Blinatumomab Improves Survival in Acute Lymphoblastic Leukemia

The phase III TOWER study has been halted after an independent panel determined that blinatumomab (Blincyto) improved overall survival versus standard chemotherapy in patients with Philadelphia chromosome–negative relapsed or refractory B-cell precursor acute lymphoblastic leukemia.

Sean E. Harper, MD

The phase III TOWER study has been halted after an independent panel determined that blinatumomab (Blincyto) improved overall survival (OS) versus standard chemotherapy in patients with Philadelphia chromosome—negative relapsed or refractory B-cell precursor acute lymphoblastic leukemia (ALL), according to Amgen, the manufacturer of the anti-CD19 immunotherapy.

TOWER is the confirmatory study for the accelerated approval of blinatumomab, which the FDA granted in December 2014, based on phase II data demonstrating strong clinical activity with the agent in ALL. The data from TOWER will be presented at an upcoming scientific meeting, Amgen reported.

“The FDA’s breakthrough therapy designation and accelerated approval of Blincyto underscore the dire prognosis for these patients. This is the first study to demonstrate an overall survival benefit for these patients with an immunotherapy, and this is a tremendously rare achievement in relapsed and refractory ALL,” said Sean E. Harper, MD, executive vice president of Research and Development at Amgen. “We will work with regulatory authorities towards a full approval for Blincyto in this population.”

The open-label phase III TOWER trial randomized patients in a 2:1 ratio to blinatumomab or investigator’s choice of 1 of 4 standard chemotherapy regimens. The primary endpoint was OS. Secondary endpoints included complete remission (CR), duration of CR, patients achieving remission with minimal residual disease (MRD), and safety.

In the phase II study that led to the approval of the drug, intravenous blinatumomab was administered for 4 weeks followed by a 2-week resting period for up to 5 cycles to 189 patients with Ph- ALL. The median age of patients was 39 and 34.1% had undergone a hematopoietic stem cell transplantation (HSCT) prior to entering the trial. The primary endpoint of the study was CR or CR with partial hematological recovery (CRh), with secondary endpoints focused on CR, CRh, relapse-free survival, and OS.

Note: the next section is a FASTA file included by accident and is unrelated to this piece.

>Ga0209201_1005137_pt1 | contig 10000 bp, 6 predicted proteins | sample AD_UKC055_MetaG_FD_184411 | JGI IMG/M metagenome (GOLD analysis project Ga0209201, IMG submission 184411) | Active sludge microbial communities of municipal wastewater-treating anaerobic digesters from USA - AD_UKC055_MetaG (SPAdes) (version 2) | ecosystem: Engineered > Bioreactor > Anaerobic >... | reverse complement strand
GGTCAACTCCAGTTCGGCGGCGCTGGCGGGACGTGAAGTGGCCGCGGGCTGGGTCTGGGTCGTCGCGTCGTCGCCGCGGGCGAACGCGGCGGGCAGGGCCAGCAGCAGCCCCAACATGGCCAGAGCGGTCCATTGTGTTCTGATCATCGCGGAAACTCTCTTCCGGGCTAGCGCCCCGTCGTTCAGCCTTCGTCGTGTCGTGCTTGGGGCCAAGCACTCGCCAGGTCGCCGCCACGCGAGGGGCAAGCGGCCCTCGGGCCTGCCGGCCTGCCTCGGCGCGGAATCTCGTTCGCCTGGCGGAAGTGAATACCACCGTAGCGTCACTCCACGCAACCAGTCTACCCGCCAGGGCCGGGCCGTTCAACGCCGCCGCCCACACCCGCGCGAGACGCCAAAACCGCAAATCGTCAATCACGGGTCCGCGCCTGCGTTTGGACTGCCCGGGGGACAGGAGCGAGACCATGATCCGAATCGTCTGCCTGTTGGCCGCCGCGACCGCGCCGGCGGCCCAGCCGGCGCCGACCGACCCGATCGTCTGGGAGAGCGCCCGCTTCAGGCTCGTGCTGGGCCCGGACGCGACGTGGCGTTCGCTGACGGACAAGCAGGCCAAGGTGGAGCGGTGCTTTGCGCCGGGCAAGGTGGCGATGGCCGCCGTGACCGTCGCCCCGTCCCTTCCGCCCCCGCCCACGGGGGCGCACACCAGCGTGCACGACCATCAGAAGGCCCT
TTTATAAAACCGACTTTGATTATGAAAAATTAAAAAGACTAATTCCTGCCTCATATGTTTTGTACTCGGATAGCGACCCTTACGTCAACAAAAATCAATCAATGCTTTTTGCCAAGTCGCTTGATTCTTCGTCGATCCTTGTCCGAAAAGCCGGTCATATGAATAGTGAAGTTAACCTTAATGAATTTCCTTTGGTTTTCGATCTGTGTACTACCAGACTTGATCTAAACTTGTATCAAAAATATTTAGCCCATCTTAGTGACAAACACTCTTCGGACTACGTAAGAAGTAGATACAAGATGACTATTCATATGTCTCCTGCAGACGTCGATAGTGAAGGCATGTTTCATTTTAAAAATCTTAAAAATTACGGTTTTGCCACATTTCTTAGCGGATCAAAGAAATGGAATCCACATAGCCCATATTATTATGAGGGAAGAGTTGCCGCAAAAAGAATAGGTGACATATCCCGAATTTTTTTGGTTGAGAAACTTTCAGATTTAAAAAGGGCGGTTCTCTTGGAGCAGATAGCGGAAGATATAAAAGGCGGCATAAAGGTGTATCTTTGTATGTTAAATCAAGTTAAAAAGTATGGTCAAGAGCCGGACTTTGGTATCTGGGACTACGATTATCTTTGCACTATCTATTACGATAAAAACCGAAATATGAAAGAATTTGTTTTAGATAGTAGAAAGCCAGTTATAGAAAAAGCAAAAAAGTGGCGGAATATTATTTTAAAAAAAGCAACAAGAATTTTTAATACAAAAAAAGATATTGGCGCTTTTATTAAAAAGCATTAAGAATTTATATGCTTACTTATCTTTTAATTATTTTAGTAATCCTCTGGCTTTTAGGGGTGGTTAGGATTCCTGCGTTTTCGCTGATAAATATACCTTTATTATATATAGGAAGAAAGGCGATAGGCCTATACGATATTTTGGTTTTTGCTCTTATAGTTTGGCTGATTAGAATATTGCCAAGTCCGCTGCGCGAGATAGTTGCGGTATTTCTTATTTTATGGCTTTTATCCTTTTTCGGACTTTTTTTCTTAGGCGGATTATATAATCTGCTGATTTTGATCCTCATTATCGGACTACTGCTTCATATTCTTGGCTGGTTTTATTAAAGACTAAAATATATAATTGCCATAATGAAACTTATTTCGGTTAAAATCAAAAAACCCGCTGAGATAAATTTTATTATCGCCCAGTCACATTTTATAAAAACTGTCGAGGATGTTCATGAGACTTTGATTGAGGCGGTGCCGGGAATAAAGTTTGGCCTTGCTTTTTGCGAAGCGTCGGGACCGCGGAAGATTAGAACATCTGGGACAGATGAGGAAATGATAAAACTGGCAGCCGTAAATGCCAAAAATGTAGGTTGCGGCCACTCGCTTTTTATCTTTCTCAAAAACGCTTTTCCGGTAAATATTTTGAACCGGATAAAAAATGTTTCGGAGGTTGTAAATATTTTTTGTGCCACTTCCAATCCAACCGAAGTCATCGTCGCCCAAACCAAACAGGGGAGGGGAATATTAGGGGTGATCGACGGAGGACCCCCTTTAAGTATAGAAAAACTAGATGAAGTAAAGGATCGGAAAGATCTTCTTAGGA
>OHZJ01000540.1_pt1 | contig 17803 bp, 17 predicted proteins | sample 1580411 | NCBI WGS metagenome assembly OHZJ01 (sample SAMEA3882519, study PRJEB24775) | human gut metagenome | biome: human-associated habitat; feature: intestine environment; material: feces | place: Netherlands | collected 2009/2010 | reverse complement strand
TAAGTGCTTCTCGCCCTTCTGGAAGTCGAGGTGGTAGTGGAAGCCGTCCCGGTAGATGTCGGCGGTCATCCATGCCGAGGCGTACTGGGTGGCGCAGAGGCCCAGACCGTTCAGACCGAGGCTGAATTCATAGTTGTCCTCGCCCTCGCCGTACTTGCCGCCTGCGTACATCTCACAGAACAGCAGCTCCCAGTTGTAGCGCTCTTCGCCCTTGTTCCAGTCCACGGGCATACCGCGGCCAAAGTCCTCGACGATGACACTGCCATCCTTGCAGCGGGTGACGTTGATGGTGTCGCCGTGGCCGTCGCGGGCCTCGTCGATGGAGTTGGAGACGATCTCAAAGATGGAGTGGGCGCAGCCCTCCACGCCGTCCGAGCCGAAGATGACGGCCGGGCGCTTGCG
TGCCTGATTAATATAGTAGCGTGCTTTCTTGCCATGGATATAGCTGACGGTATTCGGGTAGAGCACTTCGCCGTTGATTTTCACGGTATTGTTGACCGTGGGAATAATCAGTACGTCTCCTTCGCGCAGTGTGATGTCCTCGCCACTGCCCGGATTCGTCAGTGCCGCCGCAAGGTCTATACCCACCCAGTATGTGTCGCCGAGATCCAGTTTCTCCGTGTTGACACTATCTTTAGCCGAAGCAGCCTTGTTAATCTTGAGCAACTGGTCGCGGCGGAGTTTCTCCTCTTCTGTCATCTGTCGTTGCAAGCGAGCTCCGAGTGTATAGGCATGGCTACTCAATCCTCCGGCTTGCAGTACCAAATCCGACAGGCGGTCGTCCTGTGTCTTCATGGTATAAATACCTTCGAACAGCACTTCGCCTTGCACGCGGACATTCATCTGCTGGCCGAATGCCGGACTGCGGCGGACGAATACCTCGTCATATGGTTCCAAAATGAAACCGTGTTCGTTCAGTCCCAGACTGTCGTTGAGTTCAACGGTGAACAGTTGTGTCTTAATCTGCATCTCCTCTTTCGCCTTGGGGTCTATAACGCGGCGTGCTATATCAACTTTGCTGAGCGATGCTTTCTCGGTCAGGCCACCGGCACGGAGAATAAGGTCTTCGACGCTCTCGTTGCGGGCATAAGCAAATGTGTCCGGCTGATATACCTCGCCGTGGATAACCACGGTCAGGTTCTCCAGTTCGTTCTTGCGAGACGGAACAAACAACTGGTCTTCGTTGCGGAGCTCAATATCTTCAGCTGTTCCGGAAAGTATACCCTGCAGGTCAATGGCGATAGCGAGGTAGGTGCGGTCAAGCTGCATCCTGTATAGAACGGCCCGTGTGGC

According to the FDA label for the drug, the CR rate was 32.4% (95% CI, 25.7-39.7), the CRh rate was 9.2% (95% CI, 5.4-14.3), and the combined CR/CRh rate was 41.6% (95% CI, 34.4-49.1). Overall, 80% of patients who achieved a CR also responded by MRD testing. Approximately 39% of patients who achieved a CR/CRh went on to receive a HSCT.

According to data presented at the 2014 ASCO Annual Meeting, CR/CRh rates were 50%, 47%, 36%, and 34% for patients treated with no prior salvage therapies, 1 prior therapy, 2 prior therapies, and 3 or more therapies, respectively. The median relapse-free survival was 5.9 months with blinatumomab (95% CI, 4.8-8.3). The median OS was 6.1 months (95% CI, 4.2-7.5). A total of 74% of patients were minimal residual disease responders.

The most common all-grade adverse events were pyrexia (62%), headache (36%), peripheral edema (25%), febrile neutropenia (25%), nausea (25%), hypokalemia (23%), rash (21%), tremor (20%), and constipation (20%). In all, 3 patients experienced treatment-related grade 5 adverse events: sepsis (n = 2) and candida infection (n = 1).

Neurological side effects occurred in approximately 50% of patients. Additionally, 11% experienced cytokine release syndrome. To address these side effects, the FDA approved blinatumomab with a Boxed Warning and Risk Evaluation and Mitigation Strategy (REMS).

The FDA recommended dose and schedule for blinatumomab in patients who weighed at least 45 kg is 9 mcg/day on days 1-7 and at 28 mcg/day on days 8-28 of the first 42-day cycle, and 28 mcg/day on days 1-28 in later cycles.

Blinatumomab is a recombinant, single-chain monoclonal antibody that possesses antigen-recognition sites for CD3 and CD19. The CD3 complex consists of T cell surface glycoproteins, while CD19 is a tumor-associated antigen. The combination of these recognition sites into 1 therapy is thought to promote cytotoxic T lymphocyte and helper T lymphocyte activity against CD19-expressing B lymphocytes.

In February 2006, the FDA granted blinatumomab an orphan drug designation as a treatment for types of indolent B-cell lymphoma, ALL, and chronic lymphocytic leukemia. At this time, Micromet was developing blinatumomab, labeled MT103; however, upon acquiring this company in 2012, Amgen accelerated exploration into the novel immunotherapy.